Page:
The cliffs at Charmouth are made up of layer upon layer of soft mud, silt and clay built up over many millions of years.
These are classified as ‘Sedimentary Rocks’, as they are made up of billions of tiny particles of sediment that have been turned to stone by millions of years of pressure from the layers above.
The layers in the Charmouth cliffs were laid down at the bottom of a calm sea around 195 million years ago during the Early Jurassic and are mostly made of mud, clay and limestone.
Near the top of the cliff the rocks change from a dark grey colour to a golden yellow colour. This top Cretaceous layer sits over an uncomformity, a gap in time where the rock record has been worn away. This rock unit is called the Gault and Upper Greensand and was laid down around 100 million years ago.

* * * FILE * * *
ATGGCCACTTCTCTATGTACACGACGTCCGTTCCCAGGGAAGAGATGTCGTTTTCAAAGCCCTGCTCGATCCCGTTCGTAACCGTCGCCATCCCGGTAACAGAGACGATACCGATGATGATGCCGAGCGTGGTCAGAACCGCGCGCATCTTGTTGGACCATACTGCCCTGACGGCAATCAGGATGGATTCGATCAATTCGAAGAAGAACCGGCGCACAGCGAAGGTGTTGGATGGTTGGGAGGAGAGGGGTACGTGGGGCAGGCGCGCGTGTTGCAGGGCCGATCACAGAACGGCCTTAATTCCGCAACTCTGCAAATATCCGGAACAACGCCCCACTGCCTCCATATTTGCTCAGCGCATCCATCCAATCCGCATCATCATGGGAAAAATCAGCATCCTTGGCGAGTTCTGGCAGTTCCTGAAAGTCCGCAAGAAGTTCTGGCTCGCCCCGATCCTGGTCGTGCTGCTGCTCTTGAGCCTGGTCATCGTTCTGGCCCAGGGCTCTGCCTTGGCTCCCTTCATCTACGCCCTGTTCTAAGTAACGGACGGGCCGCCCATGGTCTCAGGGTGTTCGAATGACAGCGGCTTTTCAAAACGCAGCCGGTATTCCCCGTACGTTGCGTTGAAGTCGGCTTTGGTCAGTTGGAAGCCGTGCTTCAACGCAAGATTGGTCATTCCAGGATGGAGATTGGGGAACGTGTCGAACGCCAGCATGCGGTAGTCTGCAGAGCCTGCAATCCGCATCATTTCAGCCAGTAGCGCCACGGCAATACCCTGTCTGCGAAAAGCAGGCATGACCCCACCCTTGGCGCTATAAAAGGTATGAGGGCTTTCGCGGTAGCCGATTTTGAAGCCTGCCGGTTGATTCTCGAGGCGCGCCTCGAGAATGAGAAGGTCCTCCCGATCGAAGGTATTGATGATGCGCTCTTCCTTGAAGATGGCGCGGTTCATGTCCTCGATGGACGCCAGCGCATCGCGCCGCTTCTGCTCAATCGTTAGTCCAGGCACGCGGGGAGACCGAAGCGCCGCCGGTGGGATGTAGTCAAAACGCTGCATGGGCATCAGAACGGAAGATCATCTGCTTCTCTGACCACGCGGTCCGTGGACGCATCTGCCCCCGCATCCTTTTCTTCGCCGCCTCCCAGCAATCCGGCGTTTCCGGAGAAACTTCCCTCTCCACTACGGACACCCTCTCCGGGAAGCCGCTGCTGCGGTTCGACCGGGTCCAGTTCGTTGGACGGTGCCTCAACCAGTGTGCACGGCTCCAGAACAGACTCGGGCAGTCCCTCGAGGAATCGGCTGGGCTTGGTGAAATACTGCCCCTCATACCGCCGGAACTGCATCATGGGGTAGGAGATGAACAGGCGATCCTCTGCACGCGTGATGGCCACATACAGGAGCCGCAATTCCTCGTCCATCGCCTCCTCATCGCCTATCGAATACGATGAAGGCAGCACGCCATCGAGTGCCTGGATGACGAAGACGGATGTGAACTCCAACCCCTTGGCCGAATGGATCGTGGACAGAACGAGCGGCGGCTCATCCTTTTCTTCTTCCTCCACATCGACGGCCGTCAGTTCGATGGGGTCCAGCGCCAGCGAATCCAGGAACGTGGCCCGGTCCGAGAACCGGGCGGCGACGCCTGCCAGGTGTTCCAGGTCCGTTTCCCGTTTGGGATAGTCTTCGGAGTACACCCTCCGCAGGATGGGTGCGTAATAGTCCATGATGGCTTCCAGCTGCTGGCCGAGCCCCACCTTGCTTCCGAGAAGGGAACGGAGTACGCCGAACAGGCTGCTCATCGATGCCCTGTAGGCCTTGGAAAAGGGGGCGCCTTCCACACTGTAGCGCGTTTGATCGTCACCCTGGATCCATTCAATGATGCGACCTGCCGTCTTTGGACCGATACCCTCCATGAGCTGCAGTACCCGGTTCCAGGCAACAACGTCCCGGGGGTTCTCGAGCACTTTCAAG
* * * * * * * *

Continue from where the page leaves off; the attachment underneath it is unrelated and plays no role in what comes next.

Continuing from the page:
The cliffs around Charmouth are very unstable and there are mudflows and landslides all the time.
Because of their instability it is important to act responsibly if you go fossil collecting.
DO NOT go near the cliff face
DO NOT climb on landslides or mudflows
DO NOT hammer or try to dig into the cliff face, landslides or mudflows.
The best fossils are found loose among the pebbles on the beach.
Click here for top tips on fossil hunting and to see the Fossil Collecting Code.